CS7180: Special Topics in AI: Text Modeling for the Humanities and Social Sciences

Fall 2017

Class meeting: Tuesdays, 11:45-1:25, and Thursdays, 2:50-4:30, Ryder 124

Instructor: David Smith, Assistant Professor in Computer and Information Science (Office Hours: Thursdays, 12-2, or by appointment; WVH 356)

Course Description

Researchers and archivists have been digitizing the source materials for human history and culture for over half a century, but two further factors sped the emergence in the last decade of the digital humanities and computational social sciences. First, industrial scale scanning projects have increased the available evidence beyond the ability of individual scholars to manage them; second, born-digital traces of our social, cultural, economic, and political lives have become practically archivable and searchable on a massive scale. Much of this data is text—“unstructured” as the database people might say—providing opportunities for advances in natural language processing.

In this seminar, we will read and discuss papers about building models of text to answer questions in the humanities and social sciences. Students will take turns presenting and leading discussion of papers along with the relevant background material. All students will write short reviews of the papers we read and complete a course project and accompanying report.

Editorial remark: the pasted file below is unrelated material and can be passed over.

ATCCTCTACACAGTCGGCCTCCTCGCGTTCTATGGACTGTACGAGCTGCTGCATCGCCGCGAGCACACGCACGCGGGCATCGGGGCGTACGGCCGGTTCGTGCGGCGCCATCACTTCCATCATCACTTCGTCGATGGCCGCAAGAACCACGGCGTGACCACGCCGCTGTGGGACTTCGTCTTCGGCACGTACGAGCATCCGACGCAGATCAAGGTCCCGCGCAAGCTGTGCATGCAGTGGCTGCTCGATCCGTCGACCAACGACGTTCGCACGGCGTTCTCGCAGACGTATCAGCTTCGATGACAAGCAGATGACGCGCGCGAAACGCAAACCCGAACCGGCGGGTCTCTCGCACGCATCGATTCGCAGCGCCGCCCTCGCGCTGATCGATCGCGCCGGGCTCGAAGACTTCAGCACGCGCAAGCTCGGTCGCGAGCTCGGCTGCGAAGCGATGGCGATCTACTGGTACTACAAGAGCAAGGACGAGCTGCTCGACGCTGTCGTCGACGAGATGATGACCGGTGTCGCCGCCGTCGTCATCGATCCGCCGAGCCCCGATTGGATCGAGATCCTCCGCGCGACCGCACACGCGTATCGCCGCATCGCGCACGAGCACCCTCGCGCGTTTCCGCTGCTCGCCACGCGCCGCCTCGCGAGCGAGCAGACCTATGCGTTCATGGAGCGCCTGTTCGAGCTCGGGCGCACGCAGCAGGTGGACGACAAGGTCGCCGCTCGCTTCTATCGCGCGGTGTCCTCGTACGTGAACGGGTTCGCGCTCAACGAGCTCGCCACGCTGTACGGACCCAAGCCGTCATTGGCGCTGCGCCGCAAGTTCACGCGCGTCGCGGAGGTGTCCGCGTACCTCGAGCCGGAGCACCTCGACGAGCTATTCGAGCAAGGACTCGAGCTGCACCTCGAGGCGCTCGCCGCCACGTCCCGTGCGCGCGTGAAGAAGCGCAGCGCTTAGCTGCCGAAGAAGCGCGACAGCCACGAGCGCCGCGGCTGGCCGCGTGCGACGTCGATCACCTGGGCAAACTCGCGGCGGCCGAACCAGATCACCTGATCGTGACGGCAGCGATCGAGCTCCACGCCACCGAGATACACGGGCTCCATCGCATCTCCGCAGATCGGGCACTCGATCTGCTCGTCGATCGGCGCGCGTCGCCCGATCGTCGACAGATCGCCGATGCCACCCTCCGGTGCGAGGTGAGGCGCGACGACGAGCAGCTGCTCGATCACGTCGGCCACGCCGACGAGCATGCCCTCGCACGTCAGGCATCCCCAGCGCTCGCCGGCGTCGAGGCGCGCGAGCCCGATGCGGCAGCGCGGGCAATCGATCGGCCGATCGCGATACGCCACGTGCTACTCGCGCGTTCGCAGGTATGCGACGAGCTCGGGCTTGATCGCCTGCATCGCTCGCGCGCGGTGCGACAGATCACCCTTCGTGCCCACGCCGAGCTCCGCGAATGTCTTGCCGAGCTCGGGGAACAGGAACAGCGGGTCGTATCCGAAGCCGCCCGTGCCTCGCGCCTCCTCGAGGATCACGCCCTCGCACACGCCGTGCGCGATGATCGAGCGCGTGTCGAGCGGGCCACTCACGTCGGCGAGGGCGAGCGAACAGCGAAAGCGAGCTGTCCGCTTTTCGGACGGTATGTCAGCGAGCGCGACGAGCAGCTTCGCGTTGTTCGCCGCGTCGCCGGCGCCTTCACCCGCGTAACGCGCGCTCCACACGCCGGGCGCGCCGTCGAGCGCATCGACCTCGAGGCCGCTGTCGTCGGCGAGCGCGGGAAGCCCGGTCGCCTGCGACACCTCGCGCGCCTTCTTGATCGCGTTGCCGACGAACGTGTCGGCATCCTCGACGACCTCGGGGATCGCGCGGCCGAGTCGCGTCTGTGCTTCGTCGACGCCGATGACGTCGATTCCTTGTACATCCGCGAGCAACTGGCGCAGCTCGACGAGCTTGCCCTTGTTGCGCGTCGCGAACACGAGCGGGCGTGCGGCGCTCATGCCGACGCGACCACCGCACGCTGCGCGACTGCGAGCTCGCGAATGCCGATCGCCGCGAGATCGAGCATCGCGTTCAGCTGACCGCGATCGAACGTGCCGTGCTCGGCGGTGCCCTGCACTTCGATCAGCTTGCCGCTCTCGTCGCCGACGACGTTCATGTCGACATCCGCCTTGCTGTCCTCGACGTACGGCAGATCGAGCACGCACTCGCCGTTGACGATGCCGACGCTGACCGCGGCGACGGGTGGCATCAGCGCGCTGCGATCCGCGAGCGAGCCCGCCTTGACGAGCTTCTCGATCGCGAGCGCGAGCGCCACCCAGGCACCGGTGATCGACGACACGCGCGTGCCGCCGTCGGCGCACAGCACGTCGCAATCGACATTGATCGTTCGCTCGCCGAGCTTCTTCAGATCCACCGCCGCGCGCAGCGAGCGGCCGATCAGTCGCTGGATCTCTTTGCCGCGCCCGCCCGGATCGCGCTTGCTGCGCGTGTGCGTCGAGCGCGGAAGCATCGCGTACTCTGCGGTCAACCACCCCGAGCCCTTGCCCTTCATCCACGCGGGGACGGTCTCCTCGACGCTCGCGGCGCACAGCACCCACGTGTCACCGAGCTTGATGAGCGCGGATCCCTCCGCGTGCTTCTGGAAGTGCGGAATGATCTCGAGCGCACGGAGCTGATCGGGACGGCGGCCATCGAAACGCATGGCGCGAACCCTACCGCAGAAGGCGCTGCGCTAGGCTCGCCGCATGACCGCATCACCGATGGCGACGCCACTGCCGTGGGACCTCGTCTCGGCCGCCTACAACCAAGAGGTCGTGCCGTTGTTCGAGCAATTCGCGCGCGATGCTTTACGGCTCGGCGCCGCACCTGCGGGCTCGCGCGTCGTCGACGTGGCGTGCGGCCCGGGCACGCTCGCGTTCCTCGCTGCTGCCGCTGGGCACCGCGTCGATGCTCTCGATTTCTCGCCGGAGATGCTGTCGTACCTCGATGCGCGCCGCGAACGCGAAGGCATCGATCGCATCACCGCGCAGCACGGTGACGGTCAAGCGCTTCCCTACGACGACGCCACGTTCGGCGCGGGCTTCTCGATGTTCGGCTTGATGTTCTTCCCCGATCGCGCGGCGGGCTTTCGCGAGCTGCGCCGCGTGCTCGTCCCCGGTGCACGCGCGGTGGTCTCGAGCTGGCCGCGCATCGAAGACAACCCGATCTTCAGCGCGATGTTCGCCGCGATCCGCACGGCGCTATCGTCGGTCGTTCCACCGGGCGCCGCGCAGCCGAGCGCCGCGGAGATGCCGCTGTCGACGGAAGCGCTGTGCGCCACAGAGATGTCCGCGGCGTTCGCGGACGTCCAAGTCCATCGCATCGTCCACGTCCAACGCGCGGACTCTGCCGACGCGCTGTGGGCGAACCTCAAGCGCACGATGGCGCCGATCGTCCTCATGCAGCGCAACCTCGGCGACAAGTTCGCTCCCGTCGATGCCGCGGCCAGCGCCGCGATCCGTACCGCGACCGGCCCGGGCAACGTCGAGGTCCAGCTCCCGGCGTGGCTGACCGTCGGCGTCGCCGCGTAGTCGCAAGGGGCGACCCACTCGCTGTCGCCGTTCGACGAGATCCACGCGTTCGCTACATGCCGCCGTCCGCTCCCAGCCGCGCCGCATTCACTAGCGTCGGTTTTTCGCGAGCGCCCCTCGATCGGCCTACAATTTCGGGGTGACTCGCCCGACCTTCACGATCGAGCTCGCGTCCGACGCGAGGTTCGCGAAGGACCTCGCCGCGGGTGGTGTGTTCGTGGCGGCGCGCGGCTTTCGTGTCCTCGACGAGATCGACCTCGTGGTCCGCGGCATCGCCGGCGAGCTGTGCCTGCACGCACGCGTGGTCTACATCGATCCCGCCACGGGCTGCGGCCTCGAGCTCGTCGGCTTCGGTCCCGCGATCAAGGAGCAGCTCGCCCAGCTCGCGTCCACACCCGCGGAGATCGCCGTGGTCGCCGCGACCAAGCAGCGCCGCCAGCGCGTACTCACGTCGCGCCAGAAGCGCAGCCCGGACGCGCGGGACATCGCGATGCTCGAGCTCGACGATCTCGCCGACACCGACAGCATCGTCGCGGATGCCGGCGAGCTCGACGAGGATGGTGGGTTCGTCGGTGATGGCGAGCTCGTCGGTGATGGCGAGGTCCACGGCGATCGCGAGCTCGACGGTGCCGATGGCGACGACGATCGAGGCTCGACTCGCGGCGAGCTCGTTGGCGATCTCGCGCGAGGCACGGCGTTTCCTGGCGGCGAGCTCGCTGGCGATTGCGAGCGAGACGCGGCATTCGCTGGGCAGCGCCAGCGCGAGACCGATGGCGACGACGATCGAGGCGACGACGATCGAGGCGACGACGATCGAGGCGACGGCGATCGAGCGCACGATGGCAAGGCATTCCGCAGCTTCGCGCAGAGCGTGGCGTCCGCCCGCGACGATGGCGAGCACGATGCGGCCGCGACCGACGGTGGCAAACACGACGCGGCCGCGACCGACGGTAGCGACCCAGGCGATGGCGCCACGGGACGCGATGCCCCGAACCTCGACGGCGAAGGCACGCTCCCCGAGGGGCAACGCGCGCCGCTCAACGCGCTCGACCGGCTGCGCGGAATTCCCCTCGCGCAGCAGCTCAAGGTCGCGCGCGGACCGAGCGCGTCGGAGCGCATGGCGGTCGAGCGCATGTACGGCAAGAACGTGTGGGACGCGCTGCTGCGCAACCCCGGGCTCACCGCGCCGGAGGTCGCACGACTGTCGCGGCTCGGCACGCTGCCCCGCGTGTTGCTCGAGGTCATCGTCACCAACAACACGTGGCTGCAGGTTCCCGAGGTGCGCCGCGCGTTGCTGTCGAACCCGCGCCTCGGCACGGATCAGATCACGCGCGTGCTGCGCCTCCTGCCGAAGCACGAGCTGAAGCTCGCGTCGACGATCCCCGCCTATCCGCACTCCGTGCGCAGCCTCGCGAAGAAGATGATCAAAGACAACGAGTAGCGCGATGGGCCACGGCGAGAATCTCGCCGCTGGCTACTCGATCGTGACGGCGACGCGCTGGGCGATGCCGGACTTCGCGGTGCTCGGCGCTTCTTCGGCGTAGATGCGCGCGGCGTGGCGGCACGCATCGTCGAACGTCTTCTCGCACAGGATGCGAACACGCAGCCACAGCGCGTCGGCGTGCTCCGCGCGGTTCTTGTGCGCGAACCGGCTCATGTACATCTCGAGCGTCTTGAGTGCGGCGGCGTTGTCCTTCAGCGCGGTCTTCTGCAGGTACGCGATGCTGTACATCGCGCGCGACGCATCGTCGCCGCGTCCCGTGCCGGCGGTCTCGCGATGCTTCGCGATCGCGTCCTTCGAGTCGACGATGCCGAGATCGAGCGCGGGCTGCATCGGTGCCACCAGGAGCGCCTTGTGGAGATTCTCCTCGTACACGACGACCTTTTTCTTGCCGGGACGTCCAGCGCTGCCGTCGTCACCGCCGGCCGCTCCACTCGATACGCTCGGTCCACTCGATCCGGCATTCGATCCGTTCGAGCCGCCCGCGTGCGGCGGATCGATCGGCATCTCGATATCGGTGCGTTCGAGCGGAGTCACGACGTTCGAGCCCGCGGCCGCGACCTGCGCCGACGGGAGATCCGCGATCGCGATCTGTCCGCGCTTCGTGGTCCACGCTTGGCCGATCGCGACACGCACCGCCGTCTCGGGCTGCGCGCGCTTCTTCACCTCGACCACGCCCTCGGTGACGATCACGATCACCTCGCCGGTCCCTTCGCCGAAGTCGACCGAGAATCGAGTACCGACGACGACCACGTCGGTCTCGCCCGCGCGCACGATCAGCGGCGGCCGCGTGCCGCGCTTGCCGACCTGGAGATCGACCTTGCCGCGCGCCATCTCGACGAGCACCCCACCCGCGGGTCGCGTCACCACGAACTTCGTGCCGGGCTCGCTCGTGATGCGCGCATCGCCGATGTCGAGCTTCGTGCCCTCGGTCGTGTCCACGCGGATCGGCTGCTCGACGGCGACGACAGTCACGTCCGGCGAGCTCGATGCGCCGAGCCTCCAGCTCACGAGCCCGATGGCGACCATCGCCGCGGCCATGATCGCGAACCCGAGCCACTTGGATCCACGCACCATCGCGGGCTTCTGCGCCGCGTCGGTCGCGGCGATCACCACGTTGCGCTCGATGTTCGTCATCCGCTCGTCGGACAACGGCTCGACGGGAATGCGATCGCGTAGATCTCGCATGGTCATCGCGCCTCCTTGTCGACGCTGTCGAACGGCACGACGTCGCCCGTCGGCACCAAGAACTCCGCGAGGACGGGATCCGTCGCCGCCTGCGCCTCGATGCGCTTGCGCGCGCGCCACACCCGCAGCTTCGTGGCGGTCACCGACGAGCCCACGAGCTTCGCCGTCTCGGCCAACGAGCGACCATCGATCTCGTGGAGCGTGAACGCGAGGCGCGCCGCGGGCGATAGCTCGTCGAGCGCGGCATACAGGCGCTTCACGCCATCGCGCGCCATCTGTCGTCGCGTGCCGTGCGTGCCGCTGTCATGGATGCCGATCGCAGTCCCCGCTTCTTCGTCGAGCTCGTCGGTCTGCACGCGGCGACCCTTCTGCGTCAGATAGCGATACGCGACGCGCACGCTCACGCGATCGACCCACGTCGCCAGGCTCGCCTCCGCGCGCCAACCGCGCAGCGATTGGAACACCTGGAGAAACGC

There are no official prerequisites; however, it is expected that students have some background either in NLP, in machine learning, or in working with text computationally in the humanities or social sciences.


Each week, we will read roughly two papers on a common theme. The papers could be tied together by methodology—e.g., text categorization or convolutional neural networks—or by subject matter—e.g., criminology or plot analysis.

  1. September 7: Introduction: Human language and culture meet Big Government, Big Business, Big Science, and Big Data. I ended up talking about several books from, modally, 1983:
  2. September 12: Models of Text in the Social Sciences and Humanities
  3. September 14: Bags of words and other text representations
  4. September 19: Word vectors and distributed representations
  5. September 21: Text categorization
  6. September 26: Language models and topic models
  7. September 28: Dynamic models and temporal change
  8. October 3: Entity and relation extraction
  9. October 5: Discuss project ideas
  10. October 10: Plot and character
  11. October 12: Language and power relations
  12. October 17: Geographical and social variation
  13. October 19: Dialogue and argumentation
  14. October 24: Text Reuse
  15. October 26: Information cascades
  16. October 31: Community structure and communication
  17. November 2: Exploratory Data Analysis
  18. November 7: Document analysis and recognition
  19. November 9: Preliminary project presentations
  20. November 14: Laws and legislatures
  21. November 16: Crime and Harm
  22. November 21: Causal Inference
  23. November 23: Thanksgiving: No Class
  24. November 28: Final project presentations
  25. November 30: Final project presentations
  26. December 5: Some other topic
  27. December 7: Interpretation